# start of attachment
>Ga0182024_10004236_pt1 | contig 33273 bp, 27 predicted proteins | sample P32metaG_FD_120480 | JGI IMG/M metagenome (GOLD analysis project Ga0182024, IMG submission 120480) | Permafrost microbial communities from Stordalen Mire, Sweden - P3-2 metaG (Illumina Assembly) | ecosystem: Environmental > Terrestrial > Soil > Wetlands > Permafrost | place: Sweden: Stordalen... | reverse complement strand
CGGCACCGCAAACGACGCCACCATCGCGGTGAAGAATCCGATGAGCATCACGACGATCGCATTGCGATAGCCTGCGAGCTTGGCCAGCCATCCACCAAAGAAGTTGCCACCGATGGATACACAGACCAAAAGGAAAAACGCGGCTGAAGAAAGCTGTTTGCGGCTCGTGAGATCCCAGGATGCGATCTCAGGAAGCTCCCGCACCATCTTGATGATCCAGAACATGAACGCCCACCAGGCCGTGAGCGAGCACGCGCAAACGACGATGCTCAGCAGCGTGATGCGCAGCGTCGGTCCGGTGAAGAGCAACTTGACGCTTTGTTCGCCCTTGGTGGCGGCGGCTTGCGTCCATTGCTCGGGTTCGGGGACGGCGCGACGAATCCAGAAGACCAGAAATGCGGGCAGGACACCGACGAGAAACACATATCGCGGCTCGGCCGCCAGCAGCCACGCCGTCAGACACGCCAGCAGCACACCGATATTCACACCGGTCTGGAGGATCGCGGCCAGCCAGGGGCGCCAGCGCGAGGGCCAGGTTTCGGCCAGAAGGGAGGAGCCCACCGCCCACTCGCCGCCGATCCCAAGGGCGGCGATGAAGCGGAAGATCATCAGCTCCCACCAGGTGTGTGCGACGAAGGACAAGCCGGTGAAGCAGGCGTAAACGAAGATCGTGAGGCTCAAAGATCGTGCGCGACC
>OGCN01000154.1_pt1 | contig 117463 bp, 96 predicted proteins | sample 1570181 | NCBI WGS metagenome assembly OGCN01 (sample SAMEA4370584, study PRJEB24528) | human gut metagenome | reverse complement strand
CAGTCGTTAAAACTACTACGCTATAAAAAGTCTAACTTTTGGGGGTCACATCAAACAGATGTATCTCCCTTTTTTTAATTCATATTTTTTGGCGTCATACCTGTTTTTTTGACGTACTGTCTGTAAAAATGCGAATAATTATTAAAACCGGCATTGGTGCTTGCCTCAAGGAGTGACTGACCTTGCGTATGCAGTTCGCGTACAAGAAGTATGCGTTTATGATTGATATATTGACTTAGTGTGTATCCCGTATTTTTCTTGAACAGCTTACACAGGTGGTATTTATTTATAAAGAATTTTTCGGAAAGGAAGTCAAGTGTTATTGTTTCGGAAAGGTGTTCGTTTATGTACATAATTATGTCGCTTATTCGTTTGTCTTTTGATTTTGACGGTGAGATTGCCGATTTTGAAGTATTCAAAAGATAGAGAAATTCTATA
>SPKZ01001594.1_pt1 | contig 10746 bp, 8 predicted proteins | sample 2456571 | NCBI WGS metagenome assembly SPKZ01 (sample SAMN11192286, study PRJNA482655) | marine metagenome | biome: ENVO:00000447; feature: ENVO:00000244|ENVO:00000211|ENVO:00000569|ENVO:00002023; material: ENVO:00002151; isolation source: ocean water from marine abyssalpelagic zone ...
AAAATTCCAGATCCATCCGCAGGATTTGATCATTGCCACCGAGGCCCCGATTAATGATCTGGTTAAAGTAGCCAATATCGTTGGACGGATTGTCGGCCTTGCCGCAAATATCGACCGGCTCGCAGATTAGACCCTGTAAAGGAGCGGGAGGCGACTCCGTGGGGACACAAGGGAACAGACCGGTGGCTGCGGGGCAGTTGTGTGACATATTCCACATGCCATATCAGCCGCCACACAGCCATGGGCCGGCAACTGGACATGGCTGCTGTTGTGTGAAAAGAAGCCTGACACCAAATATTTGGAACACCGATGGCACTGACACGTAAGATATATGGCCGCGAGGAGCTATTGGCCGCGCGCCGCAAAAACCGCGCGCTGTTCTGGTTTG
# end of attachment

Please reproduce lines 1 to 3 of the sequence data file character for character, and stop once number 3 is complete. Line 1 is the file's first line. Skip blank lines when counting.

>Ga0182024_10004236_pt1 | contig 33273 bp, 27 predicted proteins | sample P32metaG_FD_120480 | JGI IMG/M metagenome (GOLD analysis project Ga0182024, IMG submission 120480) | Permafrost microbial communities from Stordalen Mire, Sweden - P3-2 metaG (Illumina Assembly) | ecosystem: Environmental > Terrestrial > Soil > Wetlands > Permafrost | place: Sweden: Stordalen... | reverse complement strand
CGGCACCGCAAACGACGCCACCATCGCGGTGAAGAATCCGATGAGCATCACGACGATCGCATTGCGATAGCCTGCGAGCTTGGCCAGCCATCCACCAAAGAAGTTGCCACCGATGGATACACAGACCAAAAGGAAAAACGCGGCTGAAGAAAGCTGTTTGCGGCTCGTGAGATCCCAGGATGCGATCTCAGGAAGCTCCCGCACCATCTTGATGATCCAGAACATGAACGCCCACCAGGCCGTGAGCGAGCACGCGCAAACGACGATGCTCAGCAGCGTGATGCGCAGCGTCGGTCCGGTGAAGAGCAACTTGACGCTTTGTTCGCCCTTGGTGGCGGCGGCTTGCGTCCATTGCTCGGGTTCGGGGACGGCGCGACGAATCCAGAAGACCAGAAATGCGGGCAGGACACCGACGAGAAACACATATCGCGGCTCGGCCGCCAGCAGCCACGCCGTCAGACACGCCAGCAGCACACCGATATTCACACCGGTCTGGAGGATCGCGGCCAGCCAGGGGCGCCAGCGCGAGGGCCAGGTTTCGGCCAGAAGGGAGGAGCCCACCGCCCACTCGCCGCCGATCCCAAGGGCGGCGATGAAGCGGAAGATCATCAGCTCCCACCAGGTGTGTGCGACGAAGGACAAGCCGGTGAAGCAGGCGTAAACGAAGATCGTGAGGCTCAAAGATCGTGCGCGACC
>OGCN01000154.1_pt1 | contig 117463 bp, 96 predicted proteins | sample 1570181 | NCBI WGS metagenome assembly OGCN01 (sample SAMEA4370584, study PRJEB24528) | human gut metagenome | reverse complement strand